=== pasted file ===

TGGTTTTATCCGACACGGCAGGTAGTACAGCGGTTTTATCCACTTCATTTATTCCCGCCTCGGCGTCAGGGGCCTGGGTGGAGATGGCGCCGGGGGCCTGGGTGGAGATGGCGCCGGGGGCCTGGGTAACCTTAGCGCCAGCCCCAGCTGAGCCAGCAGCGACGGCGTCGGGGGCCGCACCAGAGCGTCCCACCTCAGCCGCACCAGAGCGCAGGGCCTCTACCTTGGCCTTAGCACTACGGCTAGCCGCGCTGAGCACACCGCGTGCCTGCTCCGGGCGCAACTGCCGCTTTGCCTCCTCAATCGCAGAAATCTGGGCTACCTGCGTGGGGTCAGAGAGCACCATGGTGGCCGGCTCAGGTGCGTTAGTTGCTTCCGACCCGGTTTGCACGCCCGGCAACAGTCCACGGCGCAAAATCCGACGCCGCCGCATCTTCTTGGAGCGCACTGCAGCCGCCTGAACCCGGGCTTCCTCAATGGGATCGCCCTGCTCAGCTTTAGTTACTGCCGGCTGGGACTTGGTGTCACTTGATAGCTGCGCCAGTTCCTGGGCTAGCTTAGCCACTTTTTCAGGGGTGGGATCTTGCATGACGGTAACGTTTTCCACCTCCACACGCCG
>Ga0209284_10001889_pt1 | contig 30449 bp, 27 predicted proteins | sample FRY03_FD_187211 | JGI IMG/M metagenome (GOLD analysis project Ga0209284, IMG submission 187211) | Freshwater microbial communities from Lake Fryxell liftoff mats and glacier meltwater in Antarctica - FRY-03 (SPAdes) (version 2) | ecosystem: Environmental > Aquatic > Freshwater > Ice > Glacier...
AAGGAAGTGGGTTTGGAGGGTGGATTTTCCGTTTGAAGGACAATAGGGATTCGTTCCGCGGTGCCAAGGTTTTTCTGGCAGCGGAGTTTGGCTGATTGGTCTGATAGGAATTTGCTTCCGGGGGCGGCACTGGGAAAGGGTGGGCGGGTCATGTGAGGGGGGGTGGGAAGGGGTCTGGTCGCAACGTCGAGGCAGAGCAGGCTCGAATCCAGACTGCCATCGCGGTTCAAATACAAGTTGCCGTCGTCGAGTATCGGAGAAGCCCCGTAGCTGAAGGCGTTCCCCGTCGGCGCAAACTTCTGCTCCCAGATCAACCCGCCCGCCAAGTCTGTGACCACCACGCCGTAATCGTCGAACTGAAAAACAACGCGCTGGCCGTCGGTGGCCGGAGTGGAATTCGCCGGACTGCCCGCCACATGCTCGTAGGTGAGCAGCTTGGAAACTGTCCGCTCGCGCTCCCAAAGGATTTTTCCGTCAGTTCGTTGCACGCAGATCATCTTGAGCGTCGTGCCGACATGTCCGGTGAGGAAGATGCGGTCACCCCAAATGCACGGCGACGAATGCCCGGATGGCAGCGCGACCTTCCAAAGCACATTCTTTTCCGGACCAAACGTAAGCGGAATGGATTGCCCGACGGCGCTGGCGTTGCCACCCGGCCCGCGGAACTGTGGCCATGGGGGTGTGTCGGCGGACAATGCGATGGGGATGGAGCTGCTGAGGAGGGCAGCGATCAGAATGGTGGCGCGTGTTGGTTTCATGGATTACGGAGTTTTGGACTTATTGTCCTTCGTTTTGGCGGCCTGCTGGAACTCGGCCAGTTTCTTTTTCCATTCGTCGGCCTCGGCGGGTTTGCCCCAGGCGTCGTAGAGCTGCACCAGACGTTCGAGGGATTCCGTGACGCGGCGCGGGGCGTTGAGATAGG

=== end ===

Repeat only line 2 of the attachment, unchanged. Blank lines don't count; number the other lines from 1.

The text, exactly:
>Ga0209284_10001889_pt1 | contig 30449 bp, 27 predicted proteins | sample FRY03_FD_187211 | JGI IMG/M metagenome (GOLD analysis project Ga0209284, IMG submission 187211) | Freshwater microbial communities from Lake Fryxell liftoff mats and glacier meltwater in Antarctica - FRY-03 (SPAdes) (version 2) | ecosystem: Environmental > Aquatic > Freshwater > Ice > Glacier...